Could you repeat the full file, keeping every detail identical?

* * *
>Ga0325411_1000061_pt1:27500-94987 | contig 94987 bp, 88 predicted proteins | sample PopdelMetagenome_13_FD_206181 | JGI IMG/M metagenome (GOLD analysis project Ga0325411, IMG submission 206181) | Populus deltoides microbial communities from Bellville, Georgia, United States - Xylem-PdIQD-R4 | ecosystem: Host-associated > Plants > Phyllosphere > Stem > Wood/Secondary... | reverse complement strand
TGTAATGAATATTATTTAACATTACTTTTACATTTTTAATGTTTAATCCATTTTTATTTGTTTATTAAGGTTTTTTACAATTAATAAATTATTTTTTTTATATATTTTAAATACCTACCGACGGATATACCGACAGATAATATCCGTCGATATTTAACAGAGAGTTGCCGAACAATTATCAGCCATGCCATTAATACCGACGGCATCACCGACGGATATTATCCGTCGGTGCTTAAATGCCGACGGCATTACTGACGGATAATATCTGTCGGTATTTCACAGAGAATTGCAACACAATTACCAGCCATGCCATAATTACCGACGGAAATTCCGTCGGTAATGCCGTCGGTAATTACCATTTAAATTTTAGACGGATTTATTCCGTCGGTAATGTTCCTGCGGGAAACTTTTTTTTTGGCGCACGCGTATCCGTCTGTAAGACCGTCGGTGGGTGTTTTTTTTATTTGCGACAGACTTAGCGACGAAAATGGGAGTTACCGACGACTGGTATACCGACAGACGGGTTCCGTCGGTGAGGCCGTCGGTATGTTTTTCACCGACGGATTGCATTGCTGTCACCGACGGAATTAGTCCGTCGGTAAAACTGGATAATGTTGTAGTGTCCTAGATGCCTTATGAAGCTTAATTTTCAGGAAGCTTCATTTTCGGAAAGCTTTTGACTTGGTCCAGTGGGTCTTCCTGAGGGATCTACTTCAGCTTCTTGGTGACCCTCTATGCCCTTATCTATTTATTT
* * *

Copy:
>Ga0325411_1000061_pt1:27500-94987 | contig 94987 bp, 88 predicted proteins | sample PopdelMetagenome_13_FD_206181 | JGI IMG/M metagenome (GOLD analysis project Ga0325411, IMG submission 206181) | Populus deltoides microbial communities from Bellville, Georgia, United States - Xylem-PdIQD-R4 | ecosystem: Host-associated > Plants > Phyllosphere > Stem > Wood/Secondary... | reverse complement strand
TGTAATGAATATTATTTAACATTACTTTTACATTTTTAATGTTTAATCCATTTTTATTTGTTTATTAAGGTTTTTTACAATTAATAAATTATTTTTTTTATATATTTTAAATACCTACCGACGGATATACCGACAGATAATATCCGTCGATATTTAACAGAGAGTTGCCGAACAATTATCAGCCATGCCATTAATACCGACGGCATCACCGACGGATATTATCCGTCGGTGCTTAAATGCCGACGGCATTACTGACGGATAATATCTGTCGGTATTTCACAGAGAATTGCAACACAATTACCAGCCATGCCATAATTACCGACGGAAATTCCGTCGGTAATGCCGTCGGTAATTACCATTTAAATTTTAGACGGATTTATTCCGTCGGTAATGTTCCTGCGGGAAACTTTTTTTTTGGCGCACGCGTATCCGTCTGTAAGACCGTCGGTGGGTGTTTTTTTTATTTGCGACAGACTTAGCGACGAAAATGGGAGTTACCGACGACTGGTATACCGACAGACGGGTTCCGTCGGTGAGGCCGTCGGTATGTTTTTCACCGACGGATTGCATTGCTGTCACCGACGGAATTAGTCCGTCGGTAAAACTGGATAATGTTGTAGTGTCCTAGATGCCTTATGAAGCTTAATTTTCAGGAAGCTTCATTTTCGGAAAGCTTTTGACTTGGTCCAGTGGGTCTTCCTGAGGGATCTACTTCAGCTTCTTGGTGACCCTCTATGCCCTTATCTATTTATTT